This year, Sami was approached by an art curator who put together a show of his work at Axis Gallery in Pioneer Square. It was his first opportunity to show at a gallery in Seattle, and he hopes to make more connections in the city. Sami also showed and sold his piece “Girl with Rose” during LAC’s THRIVE event at The Rendezvous in November 2022.
Sami describes his next project as being about the La Belle Époque era in Paris: Pieces depicting the French girl from the mysterious masked balls in Eyes Wide Shut by Stanley Kubrick. He hopes to finish it in mid-2024.
Andrew is a Seattle-born visual artist and musician who has called Ballard home for the last 10 years. He has gone to and played many shows in the neighborhood, and remembers Golden Gardens one of his favorite places in the city since childhood.
His musical practice exists alongside his visual art, with one informing the other literally in the same space.
Andrew makes both art forms at home in his converted attic studio, one end of which contains his drawing table, easel, and airbrushing tools; the other of which is set up for recording music. He can board up the windows for privacy and to keep the neighbors from complaining.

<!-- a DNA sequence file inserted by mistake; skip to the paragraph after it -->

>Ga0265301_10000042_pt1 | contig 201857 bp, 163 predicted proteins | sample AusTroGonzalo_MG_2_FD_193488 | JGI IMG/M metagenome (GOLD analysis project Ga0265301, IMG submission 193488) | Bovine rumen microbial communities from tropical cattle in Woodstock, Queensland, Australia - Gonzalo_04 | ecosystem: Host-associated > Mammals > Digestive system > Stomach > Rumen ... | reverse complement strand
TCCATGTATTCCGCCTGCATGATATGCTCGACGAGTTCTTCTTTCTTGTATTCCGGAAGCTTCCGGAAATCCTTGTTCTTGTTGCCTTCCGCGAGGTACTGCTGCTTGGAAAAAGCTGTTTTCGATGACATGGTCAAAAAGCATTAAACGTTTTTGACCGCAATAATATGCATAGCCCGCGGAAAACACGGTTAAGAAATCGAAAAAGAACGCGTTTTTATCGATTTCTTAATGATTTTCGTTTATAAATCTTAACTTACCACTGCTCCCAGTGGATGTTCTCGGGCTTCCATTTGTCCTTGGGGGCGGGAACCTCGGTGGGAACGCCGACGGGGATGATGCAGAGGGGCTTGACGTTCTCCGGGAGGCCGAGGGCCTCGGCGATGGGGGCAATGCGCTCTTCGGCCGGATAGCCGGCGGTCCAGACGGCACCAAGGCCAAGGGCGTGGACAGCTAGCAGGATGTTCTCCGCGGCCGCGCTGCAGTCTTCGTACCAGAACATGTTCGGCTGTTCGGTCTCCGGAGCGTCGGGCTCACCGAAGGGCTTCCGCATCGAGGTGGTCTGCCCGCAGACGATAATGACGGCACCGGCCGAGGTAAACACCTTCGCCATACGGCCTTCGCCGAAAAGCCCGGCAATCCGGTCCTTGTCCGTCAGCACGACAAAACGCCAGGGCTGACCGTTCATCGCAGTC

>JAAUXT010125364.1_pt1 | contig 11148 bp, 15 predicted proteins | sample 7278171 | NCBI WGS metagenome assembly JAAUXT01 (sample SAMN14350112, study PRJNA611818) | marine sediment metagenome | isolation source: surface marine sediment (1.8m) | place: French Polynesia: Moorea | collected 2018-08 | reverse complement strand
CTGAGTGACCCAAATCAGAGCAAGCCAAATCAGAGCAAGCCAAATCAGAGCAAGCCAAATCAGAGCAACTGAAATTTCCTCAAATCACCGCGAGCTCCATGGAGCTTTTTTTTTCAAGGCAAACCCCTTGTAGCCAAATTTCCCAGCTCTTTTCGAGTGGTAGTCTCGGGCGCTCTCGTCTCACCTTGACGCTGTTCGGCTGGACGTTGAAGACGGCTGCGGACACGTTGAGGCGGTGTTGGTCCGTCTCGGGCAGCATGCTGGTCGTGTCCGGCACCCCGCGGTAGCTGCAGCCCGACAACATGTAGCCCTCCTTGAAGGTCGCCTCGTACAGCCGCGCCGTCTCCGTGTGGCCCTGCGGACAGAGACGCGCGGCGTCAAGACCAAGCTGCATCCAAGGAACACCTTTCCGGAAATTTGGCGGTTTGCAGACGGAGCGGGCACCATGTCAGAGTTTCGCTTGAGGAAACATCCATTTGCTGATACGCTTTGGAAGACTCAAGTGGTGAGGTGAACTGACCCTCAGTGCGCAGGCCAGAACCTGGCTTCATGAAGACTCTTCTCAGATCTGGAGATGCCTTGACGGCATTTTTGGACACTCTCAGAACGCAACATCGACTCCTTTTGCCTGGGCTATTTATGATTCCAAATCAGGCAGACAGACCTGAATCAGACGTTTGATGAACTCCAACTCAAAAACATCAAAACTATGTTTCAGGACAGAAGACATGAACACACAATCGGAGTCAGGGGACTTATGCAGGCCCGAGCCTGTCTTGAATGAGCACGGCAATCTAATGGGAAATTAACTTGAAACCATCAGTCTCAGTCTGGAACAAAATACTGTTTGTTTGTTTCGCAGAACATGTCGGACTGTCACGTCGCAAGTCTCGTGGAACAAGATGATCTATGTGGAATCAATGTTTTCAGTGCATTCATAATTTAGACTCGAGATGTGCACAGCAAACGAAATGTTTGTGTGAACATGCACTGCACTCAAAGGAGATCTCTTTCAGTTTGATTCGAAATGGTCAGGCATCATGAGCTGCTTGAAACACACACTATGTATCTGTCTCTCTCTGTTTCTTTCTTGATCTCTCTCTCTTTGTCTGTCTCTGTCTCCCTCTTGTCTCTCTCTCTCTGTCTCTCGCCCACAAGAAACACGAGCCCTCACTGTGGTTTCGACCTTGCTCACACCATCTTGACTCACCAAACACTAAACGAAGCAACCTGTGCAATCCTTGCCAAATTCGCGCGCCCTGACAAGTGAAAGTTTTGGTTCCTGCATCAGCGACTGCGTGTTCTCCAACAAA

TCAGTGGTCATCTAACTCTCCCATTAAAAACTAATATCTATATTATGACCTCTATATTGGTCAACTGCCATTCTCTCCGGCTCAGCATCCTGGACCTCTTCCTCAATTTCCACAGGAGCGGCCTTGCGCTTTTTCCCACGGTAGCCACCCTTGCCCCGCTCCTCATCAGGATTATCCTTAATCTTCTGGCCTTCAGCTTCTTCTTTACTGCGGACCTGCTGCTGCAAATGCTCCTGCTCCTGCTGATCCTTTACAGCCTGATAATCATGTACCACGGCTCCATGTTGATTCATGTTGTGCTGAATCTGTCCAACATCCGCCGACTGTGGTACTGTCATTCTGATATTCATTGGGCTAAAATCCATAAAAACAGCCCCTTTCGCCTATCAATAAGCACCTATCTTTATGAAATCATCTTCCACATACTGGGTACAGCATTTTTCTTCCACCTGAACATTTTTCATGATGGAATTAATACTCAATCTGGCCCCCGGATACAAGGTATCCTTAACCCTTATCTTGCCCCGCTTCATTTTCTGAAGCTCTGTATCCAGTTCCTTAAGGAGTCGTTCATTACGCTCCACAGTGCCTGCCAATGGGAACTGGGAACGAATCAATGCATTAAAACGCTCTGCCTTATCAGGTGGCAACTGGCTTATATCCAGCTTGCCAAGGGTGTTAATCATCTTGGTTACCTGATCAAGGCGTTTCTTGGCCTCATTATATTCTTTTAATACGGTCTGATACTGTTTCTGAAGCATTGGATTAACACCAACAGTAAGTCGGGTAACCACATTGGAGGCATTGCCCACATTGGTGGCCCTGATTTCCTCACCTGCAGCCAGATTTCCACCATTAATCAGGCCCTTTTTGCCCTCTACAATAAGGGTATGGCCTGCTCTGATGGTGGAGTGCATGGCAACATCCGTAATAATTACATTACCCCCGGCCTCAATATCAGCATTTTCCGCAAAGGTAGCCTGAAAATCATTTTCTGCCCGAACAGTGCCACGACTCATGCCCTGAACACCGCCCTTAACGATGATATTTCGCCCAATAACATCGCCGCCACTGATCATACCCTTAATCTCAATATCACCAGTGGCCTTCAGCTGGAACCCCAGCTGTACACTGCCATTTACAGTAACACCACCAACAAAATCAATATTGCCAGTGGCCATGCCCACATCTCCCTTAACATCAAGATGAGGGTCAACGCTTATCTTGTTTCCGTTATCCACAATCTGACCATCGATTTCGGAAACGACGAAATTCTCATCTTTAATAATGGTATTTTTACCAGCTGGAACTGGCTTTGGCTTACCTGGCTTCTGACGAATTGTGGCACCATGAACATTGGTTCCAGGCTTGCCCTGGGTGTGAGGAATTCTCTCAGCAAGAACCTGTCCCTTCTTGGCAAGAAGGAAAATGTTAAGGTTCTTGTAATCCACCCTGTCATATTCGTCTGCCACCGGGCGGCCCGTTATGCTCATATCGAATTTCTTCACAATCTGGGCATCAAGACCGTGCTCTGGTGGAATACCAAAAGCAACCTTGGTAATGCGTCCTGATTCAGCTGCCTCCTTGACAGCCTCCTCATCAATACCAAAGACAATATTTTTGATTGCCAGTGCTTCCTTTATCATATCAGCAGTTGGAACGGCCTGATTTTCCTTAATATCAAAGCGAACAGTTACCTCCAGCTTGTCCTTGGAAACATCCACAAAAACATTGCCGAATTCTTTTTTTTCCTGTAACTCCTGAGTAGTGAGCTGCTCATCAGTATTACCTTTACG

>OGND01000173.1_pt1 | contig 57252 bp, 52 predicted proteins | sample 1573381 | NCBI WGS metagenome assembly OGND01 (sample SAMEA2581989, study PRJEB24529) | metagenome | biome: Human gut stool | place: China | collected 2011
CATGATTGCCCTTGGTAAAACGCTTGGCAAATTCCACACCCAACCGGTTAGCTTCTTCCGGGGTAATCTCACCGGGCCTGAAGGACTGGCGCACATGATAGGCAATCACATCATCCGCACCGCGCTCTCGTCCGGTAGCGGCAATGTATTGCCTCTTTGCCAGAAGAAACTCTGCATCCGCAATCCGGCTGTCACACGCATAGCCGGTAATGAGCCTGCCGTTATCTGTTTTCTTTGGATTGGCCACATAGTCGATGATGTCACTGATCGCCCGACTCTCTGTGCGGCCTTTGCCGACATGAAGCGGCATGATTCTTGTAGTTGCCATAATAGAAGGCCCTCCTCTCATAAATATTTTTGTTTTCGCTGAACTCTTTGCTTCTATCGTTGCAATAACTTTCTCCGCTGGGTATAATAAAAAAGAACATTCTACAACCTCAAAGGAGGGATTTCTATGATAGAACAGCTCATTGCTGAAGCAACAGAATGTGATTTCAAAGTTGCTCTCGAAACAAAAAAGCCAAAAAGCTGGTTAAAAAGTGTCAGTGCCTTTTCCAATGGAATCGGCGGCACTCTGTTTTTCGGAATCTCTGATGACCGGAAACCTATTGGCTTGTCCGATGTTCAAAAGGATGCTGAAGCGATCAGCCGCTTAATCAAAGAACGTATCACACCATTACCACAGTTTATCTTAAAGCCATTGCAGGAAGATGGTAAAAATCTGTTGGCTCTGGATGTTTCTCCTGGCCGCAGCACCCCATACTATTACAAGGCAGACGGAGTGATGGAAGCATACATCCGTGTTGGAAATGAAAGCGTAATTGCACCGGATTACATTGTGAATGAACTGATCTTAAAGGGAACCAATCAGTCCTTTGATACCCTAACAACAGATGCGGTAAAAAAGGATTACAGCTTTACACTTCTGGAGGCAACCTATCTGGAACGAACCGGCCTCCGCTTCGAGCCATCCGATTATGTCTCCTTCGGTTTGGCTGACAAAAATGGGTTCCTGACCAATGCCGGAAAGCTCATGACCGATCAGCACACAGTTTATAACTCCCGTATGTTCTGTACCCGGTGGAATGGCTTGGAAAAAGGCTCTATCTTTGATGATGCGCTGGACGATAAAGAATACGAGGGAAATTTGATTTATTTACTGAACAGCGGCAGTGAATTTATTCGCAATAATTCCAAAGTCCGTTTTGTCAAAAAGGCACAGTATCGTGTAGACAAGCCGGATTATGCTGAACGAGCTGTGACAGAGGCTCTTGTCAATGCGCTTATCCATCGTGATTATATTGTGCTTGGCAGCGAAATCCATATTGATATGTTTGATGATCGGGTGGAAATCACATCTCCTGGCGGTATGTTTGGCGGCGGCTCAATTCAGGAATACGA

Andrew explained how he makes his visual creative choices, sharing that he has made smaller colorful airbrush pieces in the past that required lots of masking to complete.
His recent black and white works were born out of wanting to “explore what happens when I go big, fast and loose”, with the goal of “trying to capture the interaction of water and light.” He thinks that the piece he’s currently working on, “Koi”, might break his black-and-white streak and end up with color in it.
This year Andrew had his first chance in years to show his visual work, including his piece “AGONY & ECSTACY” in LAC’s “Support artists while they are alive” Magnuson Park Gallery show. In addition to his airbrush work, he is working on finishing an album. He enjoys pairing his songs with trippy photos he’s taken on his travels.
Follow his work on Instagram @andrewtomingas and listen to his latest song: “Flashbacks from the Fragmented Field” on Soundcloud.